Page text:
By Nthambeleni Gabara
. Johannesburg - The use of hydrogen as an energy carrier, combined with fuel cell technologies to produce energy, has attracted considerable interest from government.
This is according to the Hydrogen and Fuel Cell Technologies Research, Development and Innovation Strategy (HFCT and RDI) which was launched by Science and Technology Minister Mosibudi Mangena in Johannesburg on Tuesday.
Hydrogen and fuel cell technology promises a cleaner, more environment-friendly, oil-independent future.
Mr Mangena said South Africa had a significant competitive advantage in developing hydrogen and fuel cell technologies.
"We are endowed with considerable deposits of platinum which is a key catalytic material used in fuel cell and reformation technologies for the production of electricity and hydrogen, respectively," Mr Mangena said.
He said South Africa needed to therefore position itself as a significant player in the development of HFCT, which is part of the global agenda to integrate energy systems.
In May 2007, Cabinet approved the National Hydrogen and Fuel Cell Technologies Research, Development and Innovation Strategy.
In South Africa, hydrogen is extensively used in the chemical and fuel-refining sectors and was produced mainly from non-renewable sources such as coal and natural gas.
The HFCT and RDI strategy aims to build sufficient capacity in research, development and innovation to supply 25 percent of the global hydrogen and fuel cell market's platinum group metals catalyst demand by 2020.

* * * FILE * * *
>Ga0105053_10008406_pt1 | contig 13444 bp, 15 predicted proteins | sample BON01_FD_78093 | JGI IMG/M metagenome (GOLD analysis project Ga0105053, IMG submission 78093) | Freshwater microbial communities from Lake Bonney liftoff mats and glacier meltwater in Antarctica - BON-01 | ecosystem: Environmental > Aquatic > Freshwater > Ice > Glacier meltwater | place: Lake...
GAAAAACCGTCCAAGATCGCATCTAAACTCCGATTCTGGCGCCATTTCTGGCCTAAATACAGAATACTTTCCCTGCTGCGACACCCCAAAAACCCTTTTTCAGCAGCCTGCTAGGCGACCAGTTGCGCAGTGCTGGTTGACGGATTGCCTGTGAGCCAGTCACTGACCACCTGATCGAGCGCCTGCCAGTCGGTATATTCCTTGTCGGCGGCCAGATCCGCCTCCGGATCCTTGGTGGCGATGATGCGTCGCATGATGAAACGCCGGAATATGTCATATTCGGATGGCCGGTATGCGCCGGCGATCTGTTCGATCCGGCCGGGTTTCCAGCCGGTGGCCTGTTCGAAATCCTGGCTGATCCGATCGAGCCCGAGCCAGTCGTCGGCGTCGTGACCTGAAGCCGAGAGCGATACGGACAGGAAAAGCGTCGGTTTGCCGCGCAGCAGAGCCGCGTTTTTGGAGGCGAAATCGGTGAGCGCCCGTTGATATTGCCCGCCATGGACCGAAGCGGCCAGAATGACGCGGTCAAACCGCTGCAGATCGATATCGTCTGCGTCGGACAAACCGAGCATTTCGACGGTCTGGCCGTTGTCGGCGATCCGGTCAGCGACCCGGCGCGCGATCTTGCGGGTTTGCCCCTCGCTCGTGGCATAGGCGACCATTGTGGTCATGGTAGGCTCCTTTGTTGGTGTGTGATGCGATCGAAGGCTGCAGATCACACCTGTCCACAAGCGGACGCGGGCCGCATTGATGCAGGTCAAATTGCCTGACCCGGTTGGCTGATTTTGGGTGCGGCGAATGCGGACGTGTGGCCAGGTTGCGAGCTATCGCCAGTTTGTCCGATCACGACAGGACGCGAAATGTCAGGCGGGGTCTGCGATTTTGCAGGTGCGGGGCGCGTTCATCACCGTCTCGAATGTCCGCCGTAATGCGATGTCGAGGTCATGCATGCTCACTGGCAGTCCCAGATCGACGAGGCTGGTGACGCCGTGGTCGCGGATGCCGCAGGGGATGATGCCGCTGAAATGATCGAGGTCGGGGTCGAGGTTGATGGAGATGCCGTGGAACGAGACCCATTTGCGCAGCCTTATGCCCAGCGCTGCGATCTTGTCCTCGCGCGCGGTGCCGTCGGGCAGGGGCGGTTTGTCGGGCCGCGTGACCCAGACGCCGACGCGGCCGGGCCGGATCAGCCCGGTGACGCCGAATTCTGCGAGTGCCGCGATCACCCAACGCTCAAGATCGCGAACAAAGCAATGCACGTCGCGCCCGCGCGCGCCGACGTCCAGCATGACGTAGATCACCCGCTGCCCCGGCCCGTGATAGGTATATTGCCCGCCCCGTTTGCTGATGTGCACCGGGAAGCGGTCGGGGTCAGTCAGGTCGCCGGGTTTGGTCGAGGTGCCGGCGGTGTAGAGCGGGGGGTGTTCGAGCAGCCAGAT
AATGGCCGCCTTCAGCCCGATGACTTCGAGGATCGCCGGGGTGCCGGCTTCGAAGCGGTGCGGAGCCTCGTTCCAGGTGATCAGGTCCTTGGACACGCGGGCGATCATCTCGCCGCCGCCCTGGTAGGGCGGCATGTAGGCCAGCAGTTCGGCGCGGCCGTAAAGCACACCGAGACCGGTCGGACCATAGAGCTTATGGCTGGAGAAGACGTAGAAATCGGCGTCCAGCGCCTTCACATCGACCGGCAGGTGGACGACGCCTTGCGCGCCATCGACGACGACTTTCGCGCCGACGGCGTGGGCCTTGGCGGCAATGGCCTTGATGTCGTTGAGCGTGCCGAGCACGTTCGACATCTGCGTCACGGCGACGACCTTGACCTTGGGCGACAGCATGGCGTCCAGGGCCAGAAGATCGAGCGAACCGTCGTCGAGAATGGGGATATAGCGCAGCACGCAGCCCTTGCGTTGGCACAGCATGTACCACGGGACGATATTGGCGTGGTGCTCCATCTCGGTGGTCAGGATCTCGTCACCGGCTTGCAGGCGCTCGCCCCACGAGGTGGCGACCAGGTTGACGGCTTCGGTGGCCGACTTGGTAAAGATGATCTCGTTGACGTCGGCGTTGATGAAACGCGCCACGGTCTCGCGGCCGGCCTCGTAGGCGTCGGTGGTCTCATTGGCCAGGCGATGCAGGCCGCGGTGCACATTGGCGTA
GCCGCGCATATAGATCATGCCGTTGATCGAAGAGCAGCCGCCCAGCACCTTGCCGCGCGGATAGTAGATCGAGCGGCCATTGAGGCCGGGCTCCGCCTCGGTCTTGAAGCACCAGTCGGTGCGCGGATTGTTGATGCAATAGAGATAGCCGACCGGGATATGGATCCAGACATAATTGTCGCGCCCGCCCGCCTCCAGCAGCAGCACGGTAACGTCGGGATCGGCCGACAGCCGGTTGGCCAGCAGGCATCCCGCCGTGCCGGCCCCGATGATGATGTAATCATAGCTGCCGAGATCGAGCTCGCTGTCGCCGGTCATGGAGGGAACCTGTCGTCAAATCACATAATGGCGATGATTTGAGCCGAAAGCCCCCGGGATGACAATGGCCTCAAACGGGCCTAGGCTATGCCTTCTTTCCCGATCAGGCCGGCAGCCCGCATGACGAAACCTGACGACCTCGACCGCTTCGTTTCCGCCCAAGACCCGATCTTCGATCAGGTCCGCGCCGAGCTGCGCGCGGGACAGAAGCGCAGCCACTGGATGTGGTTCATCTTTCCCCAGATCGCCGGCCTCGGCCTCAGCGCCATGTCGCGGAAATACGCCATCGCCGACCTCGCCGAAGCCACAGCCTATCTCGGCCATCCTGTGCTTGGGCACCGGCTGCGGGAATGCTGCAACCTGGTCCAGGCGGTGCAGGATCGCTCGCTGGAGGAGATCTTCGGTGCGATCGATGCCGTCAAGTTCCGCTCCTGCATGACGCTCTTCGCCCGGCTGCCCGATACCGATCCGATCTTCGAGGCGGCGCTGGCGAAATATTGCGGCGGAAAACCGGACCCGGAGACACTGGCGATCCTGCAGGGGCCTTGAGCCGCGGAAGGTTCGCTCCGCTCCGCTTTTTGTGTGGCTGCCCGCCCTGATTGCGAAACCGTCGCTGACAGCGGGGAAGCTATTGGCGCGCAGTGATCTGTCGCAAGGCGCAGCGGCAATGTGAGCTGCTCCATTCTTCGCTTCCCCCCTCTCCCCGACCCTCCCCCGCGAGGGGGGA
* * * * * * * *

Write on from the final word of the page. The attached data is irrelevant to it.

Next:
"Through the strategy, we aim to establish a base in hydrogen catalysis, hydrogen production and storage technologies, system integration and validation know-how to develop niche applications for the country's needs," he said, describing the launch of the HFCT as part of global move towards developing sustainable energy systems and reducing greenhouse gas emissions.
In an exclusive interview with BuaNews, Minister Mangena said the use of hydrogen was likely to expand significantly in future, driven by new cost-effective mobile and stationary applications and battery replacement.
"We've identified HFCT as one of the frontier initiatives which is to foster proactive innovation and create knowledge and human resource capacity for industrial development," he said.
Director General in the department, Phil Mjwara said it was clear that hydrogen will play a crucial role in a multi-fuel future, since it can be stored as part of the global move towards sustainable energy sources.
"The cost-effective production of hydrogen from renewable sources would extend the life of South Africa's coal reserves and reduce carbon emissions," he said.
He further said the proposed mechanisms for implementing the strategy will require a sizeable capital investment from government.
"Ensuring an adequate RDI and education in infrastructure and proper management will require an approximately R400 million over the period of three years," he said.
According to Mjwara, it is envisaged that 80 percent of the funding will be channelled towards technology and expertise development, while the remaining 20 percent will be used to stimulate private sector funding.
Also speaking at the event, Professor Vladimir Linkov said the growing international interest in HFCT was based on increasing concern about energy security, a cleaner environment and sustainable energy development.
He said economic competitiveness and wealth creation through new technologies are also important global objectives.
Dr Oystein Ullenberg from Norway said the transport sector was the primary focus in most countries in terms of new fuel supply and attraction systems.
He said most patent applications in the areas of hydrogen production and generation, hydrogen storage technologies and fuel cell catalyst technologies in the recent past came from the automotive industry.
"Toyota, Nissan Honda and Matsushita are major players in all three focus areas," he said.